Parratt v. Taylor,
451 U.S. 527 (1981)

Annotate this Case
  • Syllabus  | 
  • Case

U.S. Supreme Court

Parratt v. Taylor, 451 U.S. 527 (1981)

Parratt v. Taylor

No. 79-1734

Argued March 2, 1981

Decided May 18, 1981

451 U.S. 527


Respondent, an inmate of a Nebraska prison, ordered by mail certain hobby materials. After being delivered to the prison, the packages containing the materials were lost when the normal procedure for receipt of mail packages was not followed. Respondent brought an action in Federal District Court under 42 U.S.C. § 1983 against petitioner prison officials to recover the value of the hobby materials, claiming that petitioners had negligently lost the materials, and thereby deprived respondent of property without due process of law in violation of the Fourteenth Amendment. The District Court entered summary judgment for respondent, holding that negligent actions by state officials can be a basis for an action under § 1983, that petitioners were not immune from liability, and that the deprivation of the hobby materials implicated due process rights. The Court of Appeals affirmed.

Held: Respondent has not stated a claim for relief under 42 U.S.C. § 1983. Pp. 451 U. S. 531-544.

(a) In any § 1983 action, the initial inquiry must focus on whether the two essential elements to a § 1983 action are present: (1) whether the conduct complained of was committed by a person acting under color of state law; and (2) whether this conduct deprived a person of rights, privileges, or immunities secured by the Constitution or laws of the United States. Pp. 451 U. S. 531-535.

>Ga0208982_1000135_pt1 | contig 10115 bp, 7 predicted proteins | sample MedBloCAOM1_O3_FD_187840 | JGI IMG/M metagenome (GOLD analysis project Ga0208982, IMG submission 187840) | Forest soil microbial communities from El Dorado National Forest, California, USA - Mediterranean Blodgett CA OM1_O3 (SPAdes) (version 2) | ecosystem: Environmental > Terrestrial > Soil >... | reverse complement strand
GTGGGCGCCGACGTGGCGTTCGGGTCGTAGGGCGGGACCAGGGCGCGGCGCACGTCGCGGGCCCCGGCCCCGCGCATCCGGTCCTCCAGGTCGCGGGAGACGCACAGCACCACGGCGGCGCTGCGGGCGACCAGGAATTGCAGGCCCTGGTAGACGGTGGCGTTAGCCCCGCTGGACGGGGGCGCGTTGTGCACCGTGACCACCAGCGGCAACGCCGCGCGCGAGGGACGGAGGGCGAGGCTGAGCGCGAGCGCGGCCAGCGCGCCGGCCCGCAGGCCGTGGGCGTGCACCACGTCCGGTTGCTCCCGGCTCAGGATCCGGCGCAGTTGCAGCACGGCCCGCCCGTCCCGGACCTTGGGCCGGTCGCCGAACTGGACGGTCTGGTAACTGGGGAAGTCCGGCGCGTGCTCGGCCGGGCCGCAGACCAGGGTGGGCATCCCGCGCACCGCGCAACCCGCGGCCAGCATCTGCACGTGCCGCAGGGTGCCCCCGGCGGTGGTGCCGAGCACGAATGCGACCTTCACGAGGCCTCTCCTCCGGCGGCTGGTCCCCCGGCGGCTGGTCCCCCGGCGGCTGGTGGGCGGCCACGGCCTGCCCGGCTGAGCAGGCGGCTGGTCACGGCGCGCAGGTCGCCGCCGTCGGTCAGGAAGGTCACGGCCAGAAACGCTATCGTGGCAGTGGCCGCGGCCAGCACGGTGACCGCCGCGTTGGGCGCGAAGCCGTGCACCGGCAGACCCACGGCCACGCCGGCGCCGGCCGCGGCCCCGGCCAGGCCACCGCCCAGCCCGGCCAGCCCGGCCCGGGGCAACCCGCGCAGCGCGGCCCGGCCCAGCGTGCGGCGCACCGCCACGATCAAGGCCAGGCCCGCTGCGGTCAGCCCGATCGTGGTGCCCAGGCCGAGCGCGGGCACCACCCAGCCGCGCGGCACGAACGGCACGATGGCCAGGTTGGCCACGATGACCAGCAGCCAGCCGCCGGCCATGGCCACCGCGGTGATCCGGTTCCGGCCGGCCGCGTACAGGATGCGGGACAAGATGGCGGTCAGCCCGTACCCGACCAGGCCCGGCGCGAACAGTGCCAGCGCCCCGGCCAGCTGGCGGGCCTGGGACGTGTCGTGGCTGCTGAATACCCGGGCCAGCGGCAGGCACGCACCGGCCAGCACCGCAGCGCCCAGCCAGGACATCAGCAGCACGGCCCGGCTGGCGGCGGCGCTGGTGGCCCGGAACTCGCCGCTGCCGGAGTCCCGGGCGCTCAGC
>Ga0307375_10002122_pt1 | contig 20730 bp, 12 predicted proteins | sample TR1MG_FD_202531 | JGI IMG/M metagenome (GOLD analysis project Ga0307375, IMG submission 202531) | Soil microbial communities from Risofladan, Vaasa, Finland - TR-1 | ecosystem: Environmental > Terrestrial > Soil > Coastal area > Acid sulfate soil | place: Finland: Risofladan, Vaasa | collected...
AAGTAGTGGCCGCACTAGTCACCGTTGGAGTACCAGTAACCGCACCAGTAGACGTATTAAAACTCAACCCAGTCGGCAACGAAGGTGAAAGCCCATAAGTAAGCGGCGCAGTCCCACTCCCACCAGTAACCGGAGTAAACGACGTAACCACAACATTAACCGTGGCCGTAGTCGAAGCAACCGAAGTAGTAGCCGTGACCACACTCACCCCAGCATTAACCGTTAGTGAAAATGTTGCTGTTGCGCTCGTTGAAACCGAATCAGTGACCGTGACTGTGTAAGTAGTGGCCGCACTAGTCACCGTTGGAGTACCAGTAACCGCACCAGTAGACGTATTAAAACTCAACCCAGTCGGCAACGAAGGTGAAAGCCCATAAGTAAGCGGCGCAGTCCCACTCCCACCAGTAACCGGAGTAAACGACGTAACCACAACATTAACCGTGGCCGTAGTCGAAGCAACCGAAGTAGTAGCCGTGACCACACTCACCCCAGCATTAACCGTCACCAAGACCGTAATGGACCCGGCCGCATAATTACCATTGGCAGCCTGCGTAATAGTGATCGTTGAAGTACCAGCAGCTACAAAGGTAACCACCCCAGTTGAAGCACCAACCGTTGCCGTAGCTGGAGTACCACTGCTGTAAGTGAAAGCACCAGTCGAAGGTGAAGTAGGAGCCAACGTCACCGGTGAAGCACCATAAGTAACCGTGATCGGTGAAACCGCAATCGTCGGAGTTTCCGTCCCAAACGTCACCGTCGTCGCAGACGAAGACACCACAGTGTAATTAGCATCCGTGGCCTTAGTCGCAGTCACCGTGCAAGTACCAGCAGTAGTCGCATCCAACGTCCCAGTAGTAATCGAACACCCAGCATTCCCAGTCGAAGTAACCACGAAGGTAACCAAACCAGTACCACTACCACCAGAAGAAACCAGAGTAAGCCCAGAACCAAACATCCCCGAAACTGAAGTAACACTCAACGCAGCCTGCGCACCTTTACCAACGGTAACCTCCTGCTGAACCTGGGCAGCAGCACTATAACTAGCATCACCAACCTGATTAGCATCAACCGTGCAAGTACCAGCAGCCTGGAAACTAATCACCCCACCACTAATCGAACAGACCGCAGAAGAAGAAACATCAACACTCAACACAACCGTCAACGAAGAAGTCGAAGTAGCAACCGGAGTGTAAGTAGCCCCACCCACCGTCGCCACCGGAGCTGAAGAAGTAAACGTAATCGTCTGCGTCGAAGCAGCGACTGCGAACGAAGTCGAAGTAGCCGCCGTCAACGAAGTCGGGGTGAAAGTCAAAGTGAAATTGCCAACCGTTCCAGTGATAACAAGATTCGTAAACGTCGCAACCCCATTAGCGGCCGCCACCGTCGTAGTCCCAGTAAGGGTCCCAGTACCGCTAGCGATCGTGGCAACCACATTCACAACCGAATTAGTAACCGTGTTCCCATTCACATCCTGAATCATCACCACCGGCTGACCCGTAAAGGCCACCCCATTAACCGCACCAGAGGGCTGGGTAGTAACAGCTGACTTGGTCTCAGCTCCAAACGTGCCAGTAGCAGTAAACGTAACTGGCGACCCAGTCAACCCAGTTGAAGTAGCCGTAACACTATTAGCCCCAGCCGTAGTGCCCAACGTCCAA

(b) Although respondent has been deprived of property under color of state law, he has not sufficiently alleged a violation of the Due Process Clause of the Fourteenth Amendment. The deprivation did not occur as the result of some established state procedure, but as the result of the unauthorized failure of state agents to follow established state procedure. Moreover, Nebraska has a tort claims procedure which provides a remedy to persons who have suffered a tortious loss at the hands of the State, but which respondent did not use. Such procedure could have fully compensated respondent for his property loss, and was sufficient to satisfy the requirements of due process. Pp. 451 U. S. 535-544.

620 F.2d 307, reversed.

REHNQUIST, J., delivered the opinion of the Court, in which BURGER, C.J., and BRENNAN, STEWART, WHITE, BLACKMUN, and STEVENS, JJ.,

Page 451 U. S. 528

joined. STEWART, J., post, p. 451 U. S. 544, WHITE, J., post, p. 451 U. S. 545, and BLACKMUN, J., post, p. 451 U. S. 545, filed concurring opinions. POWELL, J., filed an opinion concurring in the result, post, p. 451 U. S. 546. MARSHALL, J., filed an opinion concurring in part and dissenting in part., post p. 451 U. S. 554.

Page 451 U. S. 529

Primary Holding

Taking property from an individual under color of state law constitutes a Fourteenth Amendment violation only if an established state procedure was used.


Prison officials carelessly lost hobby materials that had been ordered by Parratt, an inmate in Nebraska. The materials were worth about $23.50. He brought a claim in federal court under 42 U.S.C. Section 1983, arguing that his due process rights had been violated by the negligence of the authorities in losing the materials. He received summary judgment in the lower courts.